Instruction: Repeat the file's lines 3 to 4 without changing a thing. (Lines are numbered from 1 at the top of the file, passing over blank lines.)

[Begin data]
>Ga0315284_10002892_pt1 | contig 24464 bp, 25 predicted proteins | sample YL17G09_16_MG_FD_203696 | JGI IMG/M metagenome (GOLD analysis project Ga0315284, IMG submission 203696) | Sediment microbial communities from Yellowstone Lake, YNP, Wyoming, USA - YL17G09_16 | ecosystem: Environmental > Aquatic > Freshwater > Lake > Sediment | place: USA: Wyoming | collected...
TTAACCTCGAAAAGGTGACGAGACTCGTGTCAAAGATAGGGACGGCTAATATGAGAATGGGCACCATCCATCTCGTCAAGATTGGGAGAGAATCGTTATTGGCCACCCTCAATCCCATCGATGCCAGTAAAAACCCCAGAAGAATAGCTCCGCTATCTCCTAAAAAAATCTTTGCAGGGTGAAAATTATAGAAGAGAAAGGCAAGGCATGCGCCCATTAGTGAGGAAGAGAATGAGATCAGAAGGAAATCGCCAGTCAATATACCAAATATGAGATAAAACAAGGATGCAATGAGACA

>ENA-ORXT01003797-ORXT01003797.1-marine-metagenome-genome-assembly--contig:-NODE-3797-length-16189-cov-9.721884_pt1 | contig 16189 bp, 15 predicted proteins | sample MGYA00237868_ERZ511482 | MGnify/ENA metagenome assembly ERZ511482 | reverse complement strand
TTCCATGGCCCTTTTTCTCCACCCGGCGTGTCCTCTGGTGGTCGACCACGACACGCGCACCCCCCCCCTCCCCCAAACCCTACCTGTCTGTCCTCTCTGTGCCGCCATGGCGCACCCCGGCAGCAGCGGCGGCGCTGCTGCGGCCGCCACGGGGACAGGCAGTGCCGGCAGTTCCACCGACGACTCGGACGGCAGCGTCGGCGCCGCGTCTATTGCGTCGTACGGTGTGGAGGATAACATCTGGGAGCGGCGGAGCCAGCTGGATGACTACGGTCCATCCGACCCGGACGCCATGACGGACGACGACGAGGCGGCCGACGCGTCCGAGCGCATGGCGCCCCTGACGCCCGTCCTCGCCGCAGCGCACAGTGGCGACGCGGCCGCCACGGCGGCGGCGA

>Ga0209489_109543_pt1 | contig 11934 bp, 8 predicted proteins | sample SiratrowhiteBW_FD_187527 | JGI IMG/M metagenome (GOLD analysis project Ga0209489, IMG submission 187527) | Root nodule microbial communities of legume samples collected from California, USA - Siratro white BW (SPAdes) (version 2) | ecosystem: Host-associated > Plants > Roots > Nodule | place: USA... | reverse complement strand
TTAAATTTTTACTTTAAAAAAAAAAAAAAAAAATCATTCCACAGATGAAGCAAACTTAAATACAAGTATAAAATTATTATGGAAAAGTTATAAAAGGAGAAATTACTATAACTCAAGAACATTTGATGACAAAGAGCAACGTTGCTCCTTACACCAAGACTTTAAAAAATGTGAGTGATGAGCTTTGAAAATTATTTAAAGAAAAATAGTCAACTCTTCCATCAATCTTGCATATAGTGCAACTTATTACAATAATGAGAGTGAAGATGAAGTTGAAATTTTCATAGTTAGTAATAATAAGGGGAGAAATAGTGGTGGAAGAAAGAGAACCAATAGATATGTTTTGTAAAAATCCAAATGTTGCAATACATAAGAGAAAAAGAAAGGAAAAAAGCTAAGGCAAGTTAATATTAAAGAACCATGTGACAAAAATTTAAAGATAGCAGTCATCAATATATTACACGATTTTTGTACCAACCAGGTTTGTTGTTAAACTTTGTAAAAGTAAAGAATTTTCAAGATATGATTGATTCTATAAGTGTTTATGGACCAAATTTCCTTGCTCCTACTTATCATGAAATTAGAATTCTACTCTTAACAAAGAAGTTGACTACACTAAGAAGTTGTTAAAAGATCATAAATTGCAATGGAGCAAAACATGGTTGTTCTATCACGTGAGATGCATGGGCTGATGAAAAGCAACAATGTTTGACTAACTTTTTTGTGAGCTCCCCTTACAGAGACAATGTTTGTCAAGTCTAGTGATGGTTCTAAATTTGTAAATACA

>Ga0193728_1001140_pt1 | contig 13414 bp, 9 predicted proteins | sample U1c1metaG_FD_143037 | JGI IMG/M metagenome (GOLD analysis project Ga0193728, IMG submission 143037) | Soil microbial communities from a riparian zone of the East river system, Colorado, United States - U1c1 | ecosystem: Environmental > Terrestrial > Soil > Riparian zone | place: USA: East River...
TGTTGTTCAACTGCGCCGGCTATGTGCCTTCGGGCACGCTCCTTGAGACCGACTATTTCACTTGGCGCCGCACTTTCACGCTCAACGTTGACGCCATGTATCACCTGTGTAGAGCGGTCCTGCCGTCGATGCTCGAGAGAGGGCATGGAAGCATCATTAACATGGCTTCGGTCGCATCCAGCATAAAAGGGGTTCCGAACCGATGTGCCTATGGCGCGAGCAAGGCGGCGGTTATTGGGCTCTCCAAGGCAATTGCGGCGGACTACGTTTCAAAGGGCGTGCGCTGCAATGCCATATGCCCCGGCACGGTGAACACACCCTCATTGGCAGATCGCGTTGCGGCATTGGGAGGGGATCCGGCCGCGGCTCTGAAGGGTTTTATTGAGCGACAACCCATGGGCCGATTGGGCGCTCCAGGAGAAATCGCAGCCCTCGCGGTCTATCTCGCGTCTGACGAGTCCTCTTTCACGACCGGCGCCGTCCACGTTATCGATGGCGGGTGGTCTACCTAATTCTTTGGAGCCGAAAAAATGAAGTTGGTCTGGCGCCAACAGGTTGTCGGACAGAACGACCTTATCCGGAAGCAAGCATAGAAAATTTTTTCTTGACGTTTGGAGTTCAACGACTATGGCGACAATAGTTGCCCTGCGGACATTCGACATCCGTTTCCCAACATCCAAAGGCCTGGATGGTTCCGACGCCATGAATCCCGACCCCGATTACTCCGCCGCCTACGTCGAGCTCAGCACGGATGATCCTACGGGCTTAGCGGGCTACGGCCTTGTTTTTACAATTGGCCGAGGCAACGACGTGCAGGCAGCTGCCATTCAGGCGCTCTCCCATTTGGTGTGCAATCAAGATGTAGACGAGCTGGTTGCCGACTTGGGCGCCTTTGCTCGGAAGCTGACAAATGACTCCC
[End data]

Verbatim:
>ENA-ORXT01003797-ORXT01003797.1-marine-metagenome-genome-assembly--contig:-NODE-3797-length-16189-cov-9.721884_pt1 | contig 16189 bp, 15 predicted proteins | sample MGYA00237868_ERZ511482 | MGnify/ENA metagenome assembly ERZ511482 | reverse complement strand
TTCCATGGCCCTTTTTCTCCACCCGGCGTGTCCTCTGGTGGTCGACCACGACACGCGCACCCCCCCCCTCCCCCAAACCCTACCTGTCTGTCCTCTCTGTGCCGCCATGGCGCACCCCGGCAGCAGCGGCGGCGCTGCTGCGGCCGCCACGGGGACAGGCAGTGCCGGCAGTTCCACCGACGACTCGGACGGCAGCGTCGGCGCCGCGTCTATTGCGTCGTACGGTGTGGAGGATAACATCTGGGAGCGGCGGAGCCAGCTGGATGACTACGGTCCATCCGACCCGGACGCCATGACGGACGACGACGAGGCGGCCGACGCGTCCGAGCGCATGGCGCCCCTGACGCCCGTCCTCGCCGCAGCGCACAGTGGCGACGCGGCCGCCACGGCGGCGGCGA